arched from Marietta, Georgia, on the fourteenth day of November, 1864, with the First brigade, Third division of cavalry attached to the army of Major-General Sherman, and on the sixteenth participated in the action against Wheeler at Lovejoy's Station, on the Macon and Atlanta Railroad. Marching against Macon, it participated in the skirmishes before that place on the twentieth, and on the twenty-first, at Griffin, covering the rear on withdrawing toward Gordon. On the morning of the twenty-second, shortly after daylight, the picket of the regiment on the Griffin road was attacked by the enemy under Wheeler. Major Kimmel at once reenforced it by two companies under Major Charles W. Appel. The enemy, being in strong force, succeeded in flanking the picket, who did not fall back until nearly surrounded, and had eighteen captured, one killed, and two wounded; and upon the enemy appearing on the open ground, Major Kimmel charged them with four companies, driving them three fourths o
liver, Fifteenth Michigan; Wells S. Jones, Fifty-third Ohio; and Theodore Jones, Thirtieth Ohio. The troops moved rapidly, passing through McDonough the seventeenth, Indian Springs the eighteenth, crossing the Ocmulgee the nineteenth, at Roach's Mills, reaching Hillsboro the twentieth, and Clinton the twenty-first, where Colonel Theodore Jones's brigade was left to cover the Macon roads till the next division arrived. Some skirmishing took place here, with a few casualties. On the twenty-second, the Macon and Augusta Railroad was crossed, and the march continued, passing Irwinton the twenty-fourth, and the Oconee River, at Bull's Ferry, the twenty-fifth. The enemy was found on the opposite bank, and two regiments deployed to develop them. On the morning of the twenty-sixth, they had left, and preparations were at once made to cross, which was commenced by eleven A. M. The march was resumed without loss of time; passing Irwin's Cross-Roads the twenty-seventh, we moved towar
On the twenty-fourth of October, as a portion of one of the various foraging expeditions, the regiment a second time assisted in procuring a large amount of forage, being absent three days in the direction of Stone Mountain. From the time of returning, nothing of moment transpired in the command to the fifteenth of November, other than ordinary camp duty, with the necessary preparations for an active campaign. Third. The regiment left Atlanta on the fifteenth of November, and on the twenty-second, was among the first troops that entered the capital of Georgia. During the march to Milledgeville, all public property and matter available to the enemy was either destroyed or appropriated; among the rest, the noted and extensive Dunham tannery and shoe manufactory, near Eatonton, in which duty the regiment participated. On the twenty-third, the command was engaged and assisted in destroying the railroad from Milledgeville, in the direction of Gordon Junction, returning the same nigh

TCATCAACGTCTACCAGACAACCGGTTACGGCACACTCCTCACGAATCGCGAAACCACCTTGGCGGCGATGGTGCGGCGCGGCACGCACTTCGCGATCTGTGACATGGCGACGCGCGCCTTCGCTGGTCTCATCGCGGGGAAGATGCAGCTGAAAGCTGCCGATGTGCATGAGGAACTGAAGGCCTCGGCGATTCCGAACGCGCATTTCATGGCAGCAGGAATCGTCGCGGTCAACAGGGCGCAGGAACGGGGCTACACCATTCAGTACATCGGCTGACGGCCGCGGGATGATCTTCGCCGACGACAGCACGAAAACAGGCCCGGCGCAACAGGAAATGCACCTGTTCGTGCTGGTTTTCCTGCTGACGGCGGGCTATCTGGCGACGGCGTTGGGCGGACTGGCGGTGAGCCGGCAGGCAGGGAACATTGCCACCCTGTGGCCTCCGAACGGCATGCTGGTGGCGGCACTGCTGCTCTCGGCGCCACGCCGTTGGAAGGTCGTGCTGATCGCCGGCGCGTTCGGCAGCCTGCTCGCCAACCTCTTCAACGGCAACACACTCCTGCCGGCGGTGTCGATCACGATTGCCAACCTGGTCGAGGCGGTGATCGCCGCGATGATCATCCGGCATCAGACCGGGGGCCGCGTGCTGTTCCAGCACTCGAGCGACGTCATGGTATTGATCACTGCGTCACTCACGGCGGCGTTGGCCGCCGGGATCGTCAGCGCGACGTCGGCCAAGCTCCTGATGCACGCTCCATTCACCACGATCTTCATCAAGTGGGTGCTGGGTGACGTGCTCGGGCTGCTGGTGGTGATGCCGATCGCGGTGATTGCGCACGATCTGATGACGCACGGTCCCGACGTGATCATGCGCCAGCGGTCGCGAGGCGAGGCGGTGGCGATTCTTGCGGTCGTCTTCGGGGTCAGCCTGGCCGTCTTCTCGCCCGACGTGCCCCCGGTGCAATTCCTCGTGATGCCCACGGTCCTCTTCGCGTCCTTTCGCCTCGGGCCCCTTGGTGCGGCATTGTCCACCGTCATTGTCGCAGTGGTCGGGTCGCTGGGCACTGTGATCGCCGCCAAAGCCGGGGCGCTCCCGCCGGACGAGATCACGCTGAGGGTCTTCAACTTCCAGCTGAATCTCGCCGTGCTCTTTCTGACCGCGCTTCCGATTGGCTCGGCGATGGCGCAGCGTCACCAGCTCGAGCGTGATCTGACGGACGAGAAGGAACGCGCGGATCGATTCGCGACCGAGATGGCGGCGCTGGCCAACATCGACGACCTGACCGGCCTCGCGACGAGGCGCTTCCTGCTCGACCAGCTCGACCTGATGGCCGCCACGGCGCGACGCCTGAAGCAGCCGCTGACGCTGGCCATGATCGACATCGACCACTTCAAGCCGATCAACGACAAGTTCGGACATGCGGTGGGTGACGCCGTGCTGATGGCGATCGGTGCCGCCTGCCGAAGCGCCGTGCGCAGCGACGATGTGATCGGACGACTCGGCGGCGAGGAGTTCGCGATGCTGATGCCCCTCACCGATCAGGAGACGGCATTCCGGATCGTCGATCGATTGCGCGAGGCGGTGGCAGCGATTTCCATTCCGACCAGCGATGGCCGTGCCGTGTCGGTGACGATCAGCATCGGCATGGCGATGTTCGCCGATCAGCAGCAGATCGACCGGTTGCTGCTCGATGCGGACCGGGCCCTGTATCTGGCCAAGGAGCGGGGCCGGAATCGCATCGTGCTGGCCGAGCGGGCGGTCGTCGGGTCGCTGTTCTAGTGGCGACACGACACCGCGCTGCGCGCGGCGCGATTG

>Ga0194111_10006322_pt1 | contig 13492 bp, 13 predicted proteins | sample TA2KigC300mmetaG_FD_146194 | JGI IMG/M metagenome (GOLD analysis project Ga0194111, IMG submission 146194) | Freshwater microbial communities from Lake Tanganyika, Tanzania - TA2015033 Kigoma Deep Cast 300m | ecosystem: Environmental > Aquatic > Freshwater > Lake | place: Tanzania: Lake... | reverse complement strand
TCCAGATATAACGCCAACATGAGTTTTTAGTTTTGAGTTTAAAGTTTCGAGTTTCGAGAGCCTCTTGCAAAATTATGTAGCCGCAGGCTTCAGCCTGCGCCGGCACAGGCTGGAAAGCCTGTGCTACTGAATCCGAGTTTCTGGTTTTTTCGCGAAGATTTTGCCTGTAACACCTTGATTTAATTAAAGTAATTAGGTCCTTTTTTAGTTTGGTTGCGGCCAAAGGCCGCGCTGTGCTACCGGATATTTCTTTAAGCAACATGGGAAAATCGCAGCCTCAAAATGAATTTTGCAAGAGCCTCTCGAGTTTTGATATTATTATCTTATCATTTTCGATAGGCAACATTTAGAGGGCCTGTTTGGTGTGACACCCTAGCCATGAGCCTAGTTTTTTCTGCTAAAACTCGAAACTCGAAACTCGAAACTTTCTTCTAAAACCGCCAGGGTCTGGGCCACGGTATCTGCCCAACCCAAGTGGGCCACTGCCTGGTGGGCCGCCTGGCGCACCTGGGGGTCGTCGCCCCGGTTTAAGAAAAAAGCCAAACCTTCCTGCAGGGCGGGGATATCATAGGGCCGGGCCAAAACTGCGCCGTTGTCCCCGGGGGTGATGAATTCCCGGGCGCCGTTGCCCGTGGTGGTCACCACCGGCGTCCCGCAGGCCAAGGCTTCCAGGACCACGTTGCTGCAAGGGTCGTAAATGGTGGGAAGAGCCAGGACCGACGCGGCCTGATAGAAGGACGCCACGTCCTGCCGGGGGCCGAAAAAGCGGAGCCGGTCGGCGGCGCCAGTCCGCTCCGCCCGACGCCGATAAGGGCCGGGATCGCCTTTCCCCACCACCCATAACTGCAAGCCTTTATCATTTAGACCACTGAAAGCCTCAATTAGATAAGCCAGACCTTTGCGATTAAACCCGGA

rmest thanks to his officers and men for their coolness. Acting Midshipman Foreman, who accompanied him as volunteer aid, Midshipman Mallory and Newton, captain's clerk, Bain, and Mr. Gray, pilot, are all specially mentioned by him. On the twenty-first instant, I forwarded to the department correct lists of the casualties on board all the vessels of the squadron, on the eighth; none, it appears, occurred on the ninth. While in the act of closing this report, I received the communication of the department, dated twenty-second instant, relieving me temporarily of the command of the squadron for the naval defences of James River. I feel honored in being relieved by the gallant Flag-Officer Tatnall. I much regret that I am not now in a condition to resume my command, but trust that I shall soon be restored to health, when I shall be ready for any duty that may be assigned to me. Very respectfully, Franklin Buchanan, Flag-Officer. Hon. S. R. Mallory, Secretary of the Navy.
, and take the position in front of the enemy in the vicinity of Beverly's Ford, and the Orange and Alexandria Railroad bridge, then held by Jackson, in order to mask the movement of the latter, who was instructed to ascend the river. On the twenty-second, Jackson crossed Hazel River at Welford's Mill, and proceeded up the Rappahannock, leaving Trimble's brigade near Freeman's Ford to protect his trains. In the afternoon, Longstreet sent General Hood with his own and Whiting's brigade, under y recrossed during the night of the twenty-third, on a temporary bridge constructed for the purpose. General Stuart, who had been directed to cut the railroad in the rear of General Pope's army, crossed the Rappahannock on the morning of the twenty-second, about six miles above the springs, with parts of Lee's and Robertson's brigade. Passing through Warrenton, he reached Catlett's Station at night, but was prevented from destroying the railroad bridge at that point, by the same storm that ha